Acupuncture and relaxation response for craving and anxiety reduction among military veterans in recovery from substance use disorder
Background and Objectives
Substance use disorder (SUD) is a major health issue, especially among military veterans. We previously reported the effects of auricular acupuncture and the relaxation response (RR) on reducing craving and anxiety following 10-week interventions among veterans who were in recovery from SUDs. Our current analysis examines effects following each intervention session and RR daily practice.
We conducted a three-arm randomized controlled trial on residents of a homeless veteran rehabilitation program. Sixty-Seven enroled participants were randomly assigned to acupuncture (n = 23), RR (n = 23), or usual care (n = 21). Participants in the two intervention groups rated their degree of craving for substance on a scale of 1–10 and anxiety levels on a scale of 1–4 (total score 20–80) before and after each intervention session. Mixed effects regression models were used for analysis.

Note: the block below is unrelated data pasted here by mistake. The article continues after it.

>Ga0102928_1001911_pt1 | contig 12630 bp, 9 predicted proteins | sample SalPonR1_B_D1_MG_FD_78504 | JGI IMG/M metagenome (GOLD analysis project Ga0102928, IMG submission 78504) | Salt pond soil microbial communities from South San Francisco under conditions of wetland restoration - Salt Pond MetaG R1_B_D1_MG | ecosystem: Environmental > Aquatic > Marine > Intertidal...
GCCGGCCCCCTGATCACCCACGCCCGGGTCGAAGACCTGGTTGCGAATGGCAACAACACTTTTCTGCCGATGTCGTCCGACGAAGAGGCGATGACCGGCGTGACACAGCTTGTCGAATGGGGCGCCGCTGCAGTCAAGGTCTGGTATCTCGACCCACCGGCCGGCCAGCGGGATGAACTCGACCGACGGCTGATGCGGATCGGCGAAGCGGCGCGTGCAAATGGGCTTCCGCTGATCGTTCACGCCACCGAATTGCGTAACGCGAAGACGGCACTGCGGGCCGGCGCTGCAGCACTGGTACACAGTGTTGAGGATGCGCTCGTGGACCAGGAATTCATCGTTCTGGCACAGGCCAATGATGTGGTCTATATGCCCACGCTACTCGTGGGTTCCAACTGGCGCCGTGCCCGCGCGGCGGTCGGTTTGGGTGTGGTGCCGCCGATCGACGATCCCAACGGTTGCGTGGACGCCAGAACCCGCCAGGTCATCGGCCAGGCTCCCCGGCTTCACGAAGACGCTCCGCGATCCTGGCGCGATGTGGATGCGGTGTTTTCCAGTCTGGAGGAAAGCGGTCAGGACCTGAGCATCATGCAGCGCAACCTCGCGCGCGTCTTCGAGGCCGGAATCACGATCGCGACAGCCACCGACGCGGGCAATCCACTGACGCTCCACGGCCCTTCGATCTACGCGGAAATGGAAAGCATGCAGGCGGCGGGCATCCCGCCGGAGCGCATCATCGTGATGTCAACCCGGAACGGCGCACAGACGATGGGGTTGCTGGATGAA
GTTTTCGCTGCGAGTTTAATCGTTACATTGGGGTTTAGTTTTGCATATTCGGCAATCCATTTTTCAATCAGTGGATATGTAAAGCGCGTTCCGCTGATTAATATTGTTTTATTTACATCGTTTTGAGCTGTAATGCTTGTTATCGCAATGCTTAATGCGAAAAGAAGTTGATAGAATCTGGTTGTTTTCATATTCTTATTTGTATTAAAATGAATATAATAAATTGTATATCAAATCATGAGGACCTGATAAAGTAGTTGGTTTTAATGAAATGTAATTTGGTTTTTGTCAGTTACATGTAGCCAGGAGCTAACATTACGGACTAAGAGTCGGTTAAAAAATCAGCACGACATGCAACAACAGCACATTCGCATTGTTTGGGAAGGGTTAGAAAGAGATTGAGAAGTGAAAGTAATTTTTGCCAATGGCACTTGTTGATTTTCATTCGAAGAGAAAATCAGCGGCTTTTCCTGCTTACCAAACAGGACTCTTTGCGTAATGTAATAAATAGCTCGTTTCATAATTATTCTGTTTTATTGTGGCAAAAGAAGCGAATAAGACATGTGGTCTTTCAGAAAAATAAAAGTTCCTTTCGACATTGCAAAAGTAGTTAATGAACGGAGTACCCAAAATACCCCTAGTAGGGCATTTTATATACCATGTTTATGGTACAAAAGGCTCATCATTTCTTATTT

Craving and anxiety levels decreased significantly following one session of acupuncture (−1.04, p = .0001; −8.83, p < .0001) or RR intervention (−.43, p = .02; −4.64, p = .03). The level of craving continued to drop with additional intervention sessions (regression coefficient b = −.10, p = .01, and b = −.10, p = .02 for acupuncture and RR groups, respectively). Number of daily practice days of RR-eliciting techniques is also associated with reduction in craving ratings (b = −.02, p = .008).
Findings demonstrate the value of attending regular acupuncture and RR-eliciting intervention sessions, as well as the daily practice of RR-eliciting techniques.
Substance addiction is a complex disease and effective treatment remains a challenge. Our study findings add to the scientific evidence of these two non-pharmaceutical approaches for SUD. (Am J Addict 2014;23:129–136)